Access to and training in X-ray diffraction analysis

Project Title: Access to and training in X-ray diffraction analysis

Long Title (if desired): Access to and training in X-ray diffraction analysis across departments and divisions

Project Lead's Name: John Rakovan

Project Lead's Email:

Project Lead's Phone: 513-529-2345

Project Lead's Division: CAS

Primary Department: Geology and Environmental Earth Science

Other Team Members and their emails:

  • Mahmud Khan (Physics)
  • Catherine Almquist (College of Engineering and Computing)
  • Keith Hohn (College of Engineering and Computing)
  • Hang Ren (Chemistry)
  • Mark Krekeler (Geology; Hamilton & Oxford)
  • Hailiang Dong (Geology)

List Departments Benefiting or Affected by this proposal:

  • Geology and Environmental Earth Science
  • Physics
  • Chemistry and Biochemistry
  • Chemical, Paper, and Biomedical Engineering
  • Mechanical and Manufacturing Engineering

Estimated Number of Under-Graduate students affected per year (should be number who will actually use solution, not just who is it available to): 171

Estimated Number of Graduate students affected per year (should be number who will actually use solution, not just who is it available to): 61

Describe the problem you are attempting to solve and your approach for solving that problem: One of the most utilized scientific instruments in STEM disciplines, across departments and divisions at Miami University is the powder X-ray diffractometer (PXRD). This is because of the fundamental need to identify and characterize solid materials, for example, minerals in soil or the products of a chemical reaction, that are studied in these disciplines. Another hallmark of the PXRD is its ease of use and simplicity of data collection. Inexperienced students can be taught to properly and safely use a PXRD in a short time. Thus, the combination of the usefulness of this technique and the ability to train many students at all levels (from first-year undergraduate through Ph.D.) to use It make the PXRD unique in teaching and research, and preparing students for high-tech jobs in STEM fields.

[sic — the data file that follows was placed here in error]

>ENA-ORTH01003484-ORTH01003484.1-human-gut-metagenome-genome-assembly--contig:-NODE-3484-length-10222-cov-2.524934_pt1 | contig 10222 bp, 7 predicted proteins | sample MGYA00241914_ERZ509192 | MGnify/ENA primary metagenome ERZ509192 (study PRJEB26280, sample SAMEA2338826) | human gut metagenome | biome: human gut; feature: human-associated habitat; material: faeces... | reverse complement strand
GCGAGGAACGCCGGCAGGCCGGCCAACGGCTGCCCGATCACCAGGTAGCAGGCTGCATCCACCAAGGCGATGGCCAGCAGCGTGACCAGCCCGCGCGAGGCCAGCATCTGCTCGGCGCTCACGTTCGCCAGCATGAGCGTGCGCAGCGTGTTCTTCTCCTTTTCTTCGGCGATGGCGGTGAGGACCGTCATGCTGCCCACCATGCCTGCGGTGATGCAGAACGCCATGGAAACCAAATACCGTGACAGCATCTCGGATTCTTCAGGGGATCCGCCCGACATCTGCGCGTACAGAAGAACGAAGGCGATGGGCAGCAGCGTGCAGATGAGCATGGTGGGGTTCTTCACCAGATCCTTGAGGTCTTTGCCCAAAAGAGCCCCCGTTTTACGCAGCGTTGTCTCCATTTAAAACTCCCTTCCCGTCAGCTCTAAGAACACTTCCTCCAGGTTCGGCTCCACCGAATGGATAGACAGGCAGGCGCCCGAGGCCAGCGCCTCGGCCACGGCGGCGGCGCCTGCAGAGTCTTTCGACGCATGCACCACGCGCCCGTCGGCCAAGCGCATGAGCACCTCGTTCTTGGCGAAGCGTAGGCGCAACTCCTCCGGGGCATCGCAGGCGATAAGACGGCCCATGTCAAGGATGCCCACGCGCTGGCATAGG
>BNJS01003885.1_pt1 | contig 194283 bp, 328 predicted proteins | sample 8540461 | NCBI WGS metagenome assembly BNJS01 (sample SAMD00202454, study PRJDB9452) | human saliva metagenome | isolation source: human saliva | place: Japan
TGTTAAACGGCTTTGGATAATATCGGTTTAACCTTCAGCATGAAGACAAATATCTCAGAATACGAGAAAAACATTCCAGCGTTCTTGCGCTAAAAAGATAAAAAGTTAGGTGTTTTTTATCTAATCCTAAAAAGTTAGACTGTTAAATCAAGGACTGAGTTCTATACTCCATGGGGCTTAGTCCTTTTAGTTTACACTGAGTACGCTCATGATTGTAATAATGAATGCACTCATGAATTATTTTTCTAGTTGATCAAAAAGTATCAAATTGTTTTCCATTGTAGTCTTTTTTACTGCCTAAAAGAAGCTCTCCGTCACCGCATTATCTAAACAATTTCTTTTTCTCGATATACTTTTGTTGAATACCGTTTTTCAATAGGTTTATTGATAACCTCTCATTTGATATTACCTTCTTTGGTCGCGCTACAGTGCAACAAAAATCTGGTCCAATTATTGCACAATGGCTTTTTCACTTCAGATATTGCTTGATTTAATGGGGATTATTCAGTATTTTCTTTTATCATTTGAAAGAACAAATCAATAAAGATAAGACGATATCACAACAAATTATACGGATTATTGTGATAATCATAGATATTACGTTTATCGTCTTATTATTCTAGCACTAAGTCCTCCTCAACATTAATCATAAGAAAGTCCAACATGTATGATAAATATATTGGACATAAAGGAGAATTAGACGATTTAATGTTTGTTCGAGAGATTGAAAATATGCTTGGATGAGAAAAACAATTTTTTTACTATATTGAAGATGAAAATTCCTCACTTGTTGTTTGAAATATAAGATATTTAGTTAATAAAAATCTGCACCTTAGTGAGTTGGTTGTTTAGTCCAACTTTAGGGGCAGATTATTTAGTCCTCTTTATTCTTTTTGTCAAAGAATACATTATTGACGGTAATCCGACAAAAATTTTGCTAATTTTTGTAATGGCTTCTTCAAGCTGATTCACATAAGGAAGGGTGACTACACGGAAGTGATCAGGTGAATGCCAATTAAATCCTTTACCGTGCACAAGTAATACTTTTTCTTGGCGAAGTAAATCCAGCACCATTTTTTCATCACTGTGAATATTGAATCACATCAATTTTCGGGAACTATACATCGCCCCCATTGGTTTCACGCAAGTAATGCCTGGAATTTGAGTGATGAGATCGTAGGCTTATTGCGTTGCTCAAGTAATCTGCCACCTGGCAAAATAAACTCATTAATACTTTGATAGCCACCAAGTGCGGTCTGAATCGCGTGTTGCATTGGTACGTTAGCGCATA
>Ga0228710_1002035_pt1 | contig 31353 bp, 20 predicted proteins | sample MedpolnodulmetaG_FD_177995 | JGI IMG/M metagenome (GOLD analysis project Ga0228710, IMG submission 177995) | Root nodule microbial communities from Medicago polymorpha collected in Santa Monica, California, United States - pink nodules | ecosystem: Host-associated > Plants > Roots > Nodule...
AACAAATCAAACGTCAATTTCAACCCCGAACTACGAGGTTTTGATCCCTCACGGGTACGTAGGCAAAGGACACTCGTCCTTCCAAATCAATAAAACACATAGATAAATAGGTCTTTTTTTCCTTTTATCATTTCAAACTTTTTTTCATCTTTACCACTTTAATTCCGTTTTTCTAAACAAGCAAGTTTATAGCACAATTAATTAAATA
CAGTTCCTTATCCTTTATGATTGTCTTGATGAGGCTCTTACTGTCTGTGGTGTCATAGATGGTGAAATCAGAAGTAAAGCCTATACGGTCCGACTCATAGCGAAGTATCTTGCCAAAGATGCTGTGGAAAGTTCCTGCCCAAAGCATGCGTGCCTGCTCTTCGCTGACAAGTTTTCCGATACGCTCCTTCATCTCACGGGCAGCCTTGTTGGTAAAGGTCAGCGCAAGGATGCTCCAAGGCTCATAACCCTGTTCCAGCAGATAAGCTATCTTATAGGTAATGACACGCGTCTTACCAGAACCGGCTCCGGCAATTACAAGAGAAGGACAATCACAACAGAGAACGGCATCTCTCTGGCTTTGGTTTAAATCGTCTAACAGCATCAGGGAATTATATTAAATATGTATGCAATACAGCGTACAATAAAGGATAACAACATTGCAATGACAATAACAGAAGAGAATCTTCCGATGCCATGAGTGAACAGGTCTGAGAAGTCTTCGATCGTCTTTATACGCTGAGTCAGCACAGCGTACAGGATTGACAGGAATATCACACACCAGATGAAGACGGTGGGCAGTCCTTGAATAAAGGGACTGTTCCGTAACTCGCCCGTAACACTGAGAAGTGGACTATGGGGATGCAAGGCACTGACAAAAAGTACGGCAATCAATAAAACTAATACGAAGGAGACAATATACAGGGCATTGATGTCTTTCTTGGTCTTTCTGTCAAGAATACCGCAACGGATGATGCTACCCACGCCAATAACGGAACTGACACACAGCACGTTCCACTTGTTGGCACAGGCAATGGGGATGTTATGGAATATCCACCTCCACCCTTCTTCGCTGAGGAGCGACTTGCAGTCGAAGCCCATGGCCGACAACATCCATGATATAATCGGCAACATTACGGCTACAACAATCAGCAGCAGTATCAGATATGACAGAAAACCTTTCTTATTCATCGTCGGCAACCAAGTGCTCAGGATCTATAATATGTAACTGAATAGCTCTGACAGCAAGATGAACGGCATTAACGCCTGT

Miami University has only one PXRD, which was purchased in 1992 through an NSF grant to the Department of Geology. It has been a workhorse in teaching and research for almost 30 years and several thousand students in geology, physics, chemistry, and engineering have gained valuable experience and training in the application of PXRD data during that time. Many of those students went on to careers where their experience in XRD at Miami was vital to landing their first job. Case in point; a recent industry seminar speaker (Spring 2019), Harry Rowe, Technical Director, Geology and Geochemistry at Premier Oilfield Group said that he could place several of our recent graduates in his company if they had experience in PXRD use and data interpretation. Our current instrument is on its last leg and has not been supported by the manufacturer for more than a decade. To continue the training of students in this powerful technique, which is seeing ever increasing demand for use in industry and academics, we are proposing to acquire a new state of the art PXRD instrument for all of the physical sciences and engineering at Miami.